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In the NWSL, the popular 4-3-3 formation is not a one-size-fits-all

There’s a clear formation of choice in the NWSL, but numbers don’t tell the whole story

Ray Acevedo-USA TODAY Sports

If ever more proof were needed as to the irrelevance of formations, this National Women’s Soccer League season has provided it. Almost all of the league’s teams settled, eventually, on some form of 4-3-3. But how they got there, and how they played when they did, is where the differences emerged.

When the playoffs commence, there may still be a uniformity in basic setup, but there will be plenty of variety to keep things interesting.

San Diego Wave

For San Diego Wave head coach Casey Stoney, good defense is the platform for good attacking play. That was the case during her time in charge of Manchester United, and has remained so since her move to San Diego. This season, she has been more open-minded with her defensive approach to games, utilizing various setups to counteract different opponents. Her team’s attacking play, on the other hand, has remained more or less the same, one significant personnel change aside.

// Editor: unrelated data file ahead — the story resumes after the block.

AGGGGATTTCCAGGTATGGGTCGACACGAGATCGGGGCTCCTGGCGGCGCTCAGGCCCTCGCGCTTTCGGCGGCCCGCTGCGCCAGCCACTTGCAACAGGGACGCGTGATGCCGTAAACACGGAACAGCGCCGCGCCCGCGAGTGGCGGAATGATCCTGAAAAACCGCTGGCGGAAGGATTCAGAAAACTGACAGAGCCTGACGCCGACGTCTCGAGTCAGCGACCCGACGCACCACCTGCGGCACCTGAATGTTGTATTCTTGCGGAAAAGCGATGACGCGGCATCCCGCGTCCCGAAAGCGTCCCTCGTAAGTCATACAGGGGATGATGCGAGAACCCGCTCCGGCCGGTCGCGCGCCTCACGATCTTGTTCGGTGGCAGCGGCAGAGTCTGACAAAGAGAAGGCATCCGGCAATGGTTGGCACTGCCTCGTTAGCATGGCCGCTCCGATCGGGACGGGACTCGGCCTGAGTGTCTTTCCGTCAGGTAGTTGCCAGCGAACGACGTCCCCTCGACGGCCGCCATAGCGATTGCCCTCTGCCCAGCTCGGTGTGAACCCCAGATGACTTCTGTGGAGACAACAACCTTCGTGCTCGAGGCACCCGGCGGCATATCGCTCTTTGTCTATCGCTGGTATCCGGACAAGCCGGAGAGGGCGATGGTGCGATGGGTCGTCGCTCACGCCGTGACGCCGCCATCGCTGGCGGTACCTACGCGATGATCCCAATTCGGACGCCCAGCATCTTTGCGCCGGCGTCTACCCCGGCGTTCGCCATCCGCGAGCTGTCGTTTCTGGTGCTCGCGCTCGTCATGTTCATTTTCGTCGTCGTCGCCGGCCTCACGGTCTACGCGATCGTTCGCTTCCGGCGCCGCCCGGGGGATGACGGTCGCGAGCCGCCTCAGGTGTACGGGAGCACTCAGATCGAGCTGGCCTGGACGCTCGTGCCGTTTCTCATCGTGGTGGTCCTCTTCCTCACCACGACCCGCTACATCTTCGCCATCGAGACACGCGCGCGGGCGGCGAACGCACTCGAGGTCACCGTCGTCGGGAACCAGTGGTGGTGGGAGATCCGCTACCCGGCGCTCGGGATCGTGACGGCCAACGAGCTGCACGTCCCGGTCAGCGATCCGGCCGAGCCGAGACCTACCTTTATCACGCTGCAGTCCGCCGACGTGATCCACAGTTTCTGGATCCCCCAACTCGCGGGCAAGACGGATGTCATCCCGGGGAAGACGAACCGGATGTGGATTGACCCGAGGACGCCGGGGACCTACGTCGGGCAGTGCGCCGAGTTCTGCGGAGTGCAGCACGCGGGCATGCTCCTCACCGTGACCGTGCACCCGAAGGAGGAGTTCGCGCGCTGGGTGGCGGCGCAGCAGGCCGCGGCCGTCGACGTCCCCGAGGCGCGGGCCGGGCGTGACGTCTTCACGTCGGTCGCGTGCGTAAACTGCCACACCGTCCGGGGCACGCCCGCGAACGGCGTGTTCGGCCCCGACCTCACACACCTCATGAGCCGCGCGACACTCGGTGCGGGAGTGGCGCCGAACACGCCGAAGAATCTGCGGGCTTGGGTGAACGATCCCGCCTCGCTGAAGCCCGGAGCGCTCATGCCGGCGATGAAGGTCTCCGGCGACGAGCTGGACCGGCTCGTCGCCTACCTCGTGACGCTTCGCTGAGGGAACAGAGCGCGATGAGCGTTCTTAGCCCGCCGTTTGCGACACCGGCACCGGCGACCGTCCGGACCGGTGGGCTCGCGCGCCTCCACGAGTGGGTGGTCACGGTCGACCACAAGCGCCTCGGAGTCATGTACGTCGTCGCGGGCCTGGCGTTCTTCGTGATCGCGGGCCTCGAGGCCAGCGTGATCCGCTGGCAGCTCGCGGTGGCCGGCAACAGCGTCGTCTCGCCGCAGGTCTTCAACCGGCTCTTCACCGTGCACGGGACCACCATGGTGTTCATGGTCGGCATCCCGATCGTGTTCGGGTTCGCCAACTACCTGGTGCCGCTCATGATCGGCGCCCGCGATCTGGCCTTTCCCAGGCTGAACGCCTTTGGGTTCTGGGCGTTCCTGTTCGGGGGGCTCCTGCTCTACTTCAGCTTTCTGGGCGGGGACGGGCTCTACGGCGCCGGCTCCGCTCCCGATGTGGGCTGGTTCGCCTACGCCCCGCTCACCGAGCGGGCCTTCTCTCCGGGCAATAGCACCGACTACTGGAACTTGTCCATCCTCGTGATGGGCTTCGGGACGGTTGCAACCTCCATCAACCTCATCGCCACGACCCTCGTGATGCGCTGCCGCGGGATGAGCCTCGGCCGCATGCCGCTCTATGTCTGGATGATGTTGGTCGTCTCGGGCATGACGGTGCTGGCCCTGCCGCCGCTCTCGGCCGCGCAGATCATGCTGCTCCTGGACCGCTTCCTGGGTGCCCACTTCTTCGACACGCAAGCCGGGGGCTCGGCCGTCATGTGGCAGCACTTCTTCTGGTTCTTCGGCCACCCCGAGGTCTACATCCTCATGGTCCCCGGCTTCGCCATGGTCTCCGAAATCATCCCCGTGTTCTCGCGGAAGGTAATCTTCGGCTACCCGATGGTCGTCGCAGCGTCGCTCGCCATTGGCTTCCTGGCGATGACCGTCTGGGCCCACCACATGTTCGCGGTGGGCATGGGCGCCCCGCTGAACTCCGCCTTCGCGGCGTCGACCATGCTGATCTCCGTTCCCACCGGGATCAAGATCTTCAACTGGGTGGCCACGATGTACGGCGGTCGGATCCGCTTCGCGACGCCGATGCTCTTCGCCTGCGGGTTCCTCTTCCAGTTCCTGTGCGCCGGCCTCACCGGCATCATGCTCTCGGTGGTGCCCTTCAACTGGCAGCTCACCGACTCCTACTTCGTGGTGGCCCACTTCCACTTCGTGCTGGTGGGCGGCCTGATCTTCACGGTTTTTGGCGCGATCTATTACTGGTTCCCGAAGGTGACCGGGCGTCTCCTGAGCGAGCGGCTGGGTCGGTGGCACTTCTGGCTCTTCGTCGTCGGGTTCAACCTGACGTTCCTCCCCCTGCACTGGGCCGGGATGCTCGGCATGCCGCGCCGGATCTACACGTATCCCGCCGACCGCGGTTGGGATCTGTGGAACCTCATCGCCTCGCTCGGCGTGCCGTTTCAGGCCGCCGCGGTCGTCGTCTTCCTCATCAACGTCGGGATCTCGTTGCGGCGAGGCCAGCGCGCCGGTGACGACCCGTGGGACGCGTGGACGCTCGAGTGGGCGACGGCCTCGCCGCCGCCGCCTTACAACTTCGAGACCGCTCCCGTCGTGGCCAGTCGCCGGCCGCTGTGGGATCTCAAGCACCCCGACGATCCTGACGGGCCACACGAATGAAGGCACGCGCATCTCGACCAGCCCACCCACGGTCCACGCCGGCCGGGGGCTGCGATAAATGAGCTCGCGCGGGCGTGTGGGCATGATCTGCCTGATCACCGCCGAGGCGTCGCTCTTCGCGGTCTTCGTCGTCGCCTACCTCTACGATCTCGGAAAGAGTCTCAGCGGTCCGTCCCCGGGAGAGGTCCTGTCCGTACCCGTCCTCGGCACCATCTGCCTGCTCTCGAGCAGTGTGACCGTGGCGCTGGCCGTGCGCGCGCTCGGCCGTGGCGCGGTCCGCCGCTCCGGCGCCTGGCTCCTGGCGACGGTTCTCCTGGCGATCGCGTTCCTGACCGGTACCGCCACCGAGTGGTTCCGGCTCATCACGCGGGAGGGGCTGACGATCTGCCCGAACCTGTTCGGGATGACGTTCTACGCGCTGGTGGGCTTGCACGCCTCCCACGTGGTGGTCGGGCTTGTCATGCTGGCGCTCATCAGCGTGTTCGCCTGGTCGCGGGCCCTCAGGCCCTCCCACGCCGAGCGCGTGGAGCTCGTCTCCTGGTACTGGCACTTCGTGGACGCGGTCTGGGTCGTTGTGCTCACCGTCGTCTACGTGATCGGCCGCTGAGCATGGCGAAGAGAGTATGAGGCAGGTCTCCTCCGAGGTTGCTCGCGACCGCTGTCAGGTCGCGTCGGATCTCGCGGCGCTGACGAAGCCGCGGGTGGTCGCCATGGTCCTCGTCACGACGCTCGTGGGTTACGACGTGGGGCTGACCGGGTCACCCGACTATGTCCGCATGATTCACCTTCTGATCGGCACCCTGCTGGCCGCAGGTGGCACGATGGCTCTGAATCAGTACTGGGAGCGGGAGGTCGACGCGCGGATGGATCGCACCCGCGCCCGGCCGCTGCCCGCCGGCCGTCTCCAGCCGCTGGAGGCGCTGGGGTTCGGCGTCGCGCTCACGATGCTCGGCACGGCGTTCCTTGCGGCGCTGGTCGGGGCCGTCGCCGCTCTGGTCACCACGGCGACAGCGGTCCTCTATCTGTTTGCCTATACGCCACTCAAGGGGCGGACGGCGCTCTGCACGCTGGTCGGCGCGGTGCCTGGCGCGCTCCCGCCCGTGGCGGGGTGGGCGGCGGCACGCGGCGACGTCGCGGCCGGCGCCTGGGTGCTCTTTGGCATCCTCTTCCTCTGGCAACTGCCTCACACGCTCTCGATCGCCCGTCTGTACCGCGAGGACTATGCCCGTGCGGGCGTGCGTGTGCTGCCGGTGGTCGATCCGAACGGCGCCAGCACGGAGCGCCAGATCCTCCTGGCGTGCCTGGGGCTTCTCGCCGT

San Diego’s 4-3-3 sees two holding players operating behind one attacking midfielder. Last year, that attacking player was Taylor Kornieck. This year, it has more often been Jaedyn Shaw, and this is where the Wave’s dynamic has diverged slightly. Kornieck was someone that goalkeeper Kailen Sheridan would feed directly in the air, safe in the knowledge she would win the high ball. Shaw, by contrast, is someone who prefers to receive the ball on the deck, a creative talent who can turn markers, shoot from distance and open up defenses with a killer ball.

Perhaps unsurprisingly, San Diego has gone direct less often this season, with their long-ball percentage dipping from 18.8% in 2022 to 16.2% this year. That 2.6% drop is significant, and is consistent with the emergence of Shaw as their attacking midfielder. Nonetheless, their frontline is composed primarily of runners — Alex Morgan, Sofia Jakobsson, Makenzy Doniak and Rachel Hill — who are all able to play off the shoulder of defenders, and are now often the target of Shaw’s through balls.

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